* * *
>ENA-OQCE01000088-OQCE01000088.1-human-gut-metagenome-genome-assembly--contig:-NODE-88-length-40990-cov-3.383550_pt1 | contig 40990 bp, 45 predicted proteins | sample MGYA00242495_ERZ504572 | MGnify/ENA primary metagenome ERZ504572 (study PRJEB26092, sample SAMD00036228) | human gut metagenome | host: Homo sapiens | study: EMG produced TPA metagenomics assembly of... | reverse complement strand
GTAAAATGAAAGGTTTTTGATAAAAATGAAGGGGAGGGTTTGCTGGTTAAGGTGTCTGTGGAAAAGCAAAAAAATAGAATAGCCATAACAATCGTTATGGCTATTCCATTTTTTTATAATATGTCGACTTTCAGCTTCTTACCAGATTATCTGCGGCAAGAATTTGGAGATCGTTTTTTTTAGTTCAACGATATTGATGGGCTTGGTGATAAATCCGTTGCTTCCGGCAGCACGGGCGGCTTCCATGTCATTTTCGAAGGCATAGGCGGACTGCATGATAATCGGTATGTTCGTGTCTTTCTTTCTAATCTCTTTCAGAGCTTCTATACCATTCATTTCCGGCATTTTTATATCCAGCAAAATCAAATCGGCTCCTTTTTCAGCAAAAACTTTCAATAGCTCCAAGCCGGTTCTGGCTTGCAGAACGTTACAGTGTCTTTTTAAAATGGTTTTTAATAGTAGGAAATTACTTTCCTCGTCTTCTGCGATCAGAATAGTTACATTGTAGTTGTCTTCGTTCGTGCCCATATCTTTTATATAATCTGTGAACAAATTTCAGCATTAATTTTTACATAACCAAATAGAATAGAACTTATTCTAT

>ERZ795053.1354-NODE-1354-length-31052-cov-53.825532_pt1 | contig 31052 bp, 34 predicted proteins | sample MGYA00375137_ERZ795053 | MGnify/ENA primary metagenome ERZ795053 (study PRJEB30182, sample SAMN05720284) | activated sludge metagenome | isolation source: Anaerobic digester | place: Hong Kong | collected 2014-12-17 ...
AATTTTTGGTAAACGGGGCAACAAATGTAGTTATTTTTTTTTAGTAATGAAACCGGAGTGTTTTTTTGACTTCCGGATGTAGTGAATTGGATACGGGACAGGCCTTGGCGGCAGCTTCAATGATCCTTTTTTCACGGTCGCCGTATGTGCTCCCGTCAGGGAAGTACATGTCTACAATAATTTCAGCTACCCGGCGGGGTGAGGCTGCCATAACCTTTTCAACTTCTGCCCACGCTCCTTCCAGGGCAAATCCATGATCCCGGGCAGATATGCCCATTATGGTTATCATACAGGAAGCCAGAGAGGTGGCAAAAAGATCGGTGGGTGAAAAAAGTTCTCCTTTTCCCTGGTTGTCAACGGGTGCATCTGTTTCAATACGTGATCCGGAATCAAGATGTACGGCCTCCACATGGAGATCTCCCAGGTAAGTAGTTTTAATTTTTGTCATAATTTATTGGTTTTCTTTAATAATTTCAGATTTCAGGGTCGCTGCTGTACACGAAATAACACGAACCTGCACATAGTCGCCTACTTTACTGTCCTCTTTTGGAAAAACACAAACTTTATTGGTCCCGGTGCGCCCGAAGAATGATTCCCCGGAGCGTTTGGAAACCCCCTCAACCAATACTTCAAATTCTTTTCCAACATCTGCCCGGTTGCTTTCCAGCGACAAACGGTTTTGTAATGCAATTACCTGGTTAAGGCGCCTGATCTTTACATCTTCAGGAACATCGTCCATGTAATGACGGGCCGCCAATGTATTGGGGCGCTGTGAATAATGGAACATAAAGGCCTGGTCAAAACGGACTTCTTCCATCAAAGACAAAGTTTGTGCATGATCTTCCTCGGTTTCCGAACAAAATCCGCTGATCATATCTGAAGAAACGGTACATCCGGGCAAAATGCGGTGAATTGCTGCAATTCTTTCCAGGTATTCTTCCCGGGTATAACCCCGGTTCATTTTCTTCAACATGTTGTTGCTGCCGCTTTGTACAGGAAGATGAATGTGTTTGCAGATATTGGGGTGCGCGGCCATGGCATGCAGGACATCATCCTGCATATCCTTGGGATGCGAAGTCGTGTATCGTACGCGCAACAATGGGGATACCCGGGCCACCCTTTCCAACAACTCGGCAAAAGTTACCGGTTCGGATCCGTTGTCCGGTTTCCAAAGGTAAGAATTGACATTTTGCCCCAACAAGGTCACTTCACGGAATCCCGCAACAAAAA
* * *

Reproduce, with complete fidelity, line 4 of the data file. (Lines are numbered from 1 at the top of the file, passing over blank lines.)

AATTTTTGGTAAACGGGGCAACAAATGTAGTTATTTTTTTTTAGTAATGAAACCGGAGTGTTTTTTTGACTTCCGGATGTAGTGAATTGGATACGGGACAGGCCTTGGCGGCAGCTTCAATGATCCTTTTTTCACGGTCGCCGTATGTGCTCCCGTCAGGGAAGTACATGTCTACAATAATTTCAGCTACCCGGCGGGGTGAGGCTGCCATAACCTTTTCAACTTCTGCCCACGCTCCTTCCAGGGCAAATCCATGATCCCGGGCAGATATGCCCATTATGGTTATCATACAGGAAGCCAGAGAGGTGGCAAAAAGATCGGTGGGTGAAAAAAGTTCTCCTTTTCCCTGGTTGTCAACGGGTGCATCTGTTTCAATACGTGATCCGGAATCAAGATGTACGGCCTCCACATGGAGATCTCCCAGGTAAGTAGTTTTAATTTTTGTCATAATTTATTGGTTTTCTTTAATAATTTCAGATTTCAGGGTCGCTGCTGTACACGAAATAACACGAACCTGCACATAGTCGCCTACTTTACTGTCCTCTTTTGGAAAAACACAAACTTTATTGGTCCCGGTGCGCCCGAAGAATGATTCCCCGGAGCGTTTGGAAACCCCCTCAACCAATACTTCAAATTCTTTTCCAACATCTGCCCGGTTGCTTTCCAGCGACAAACGGTTTTGTAATGCAATTACCTGGTTAAGGCGCCTGATCTTTACATCTTCAGGAACATCGTCCATGTAATGACGGGCCGCCAATGTATTGGGGCGCTGTGAATAATGGAACATAAAGGCCTGGTCAAAACGGACTTCTTCCATCAAAGACAAAGTTTGTGCATGATCTTCCTCGGTTTCCGAACAAAATCCGCTGATCATATCTGAAGAAACGGTACATCCGGGCAAAATGCGGTGAATTGCTGCAATTCTTTCCAGGTATTCTTCCCGGGTATAACCCCGGTTCATTTTCTTCAACATGTTGTTGCTGCCGCTTTGTACAGGAAGATGAATGTGTTTGCAGATATTGGGGTGCGCGGCCATGGCATGCAGGACATCATCCTGCATATCCTTGGGATGCGAAGTCGTGTATCGTACGCGCAACAATGGGGATACCCGGGCCACCCTTTCCAACAACTCGGCAAAAGTTACCGGTTCGGATCCGTTGTCCGGTTTCCAAAGGTAAGAATTGACATTTTGCCCCAACAAGGTCACTTCACGGAATCCCGCAACAAAAA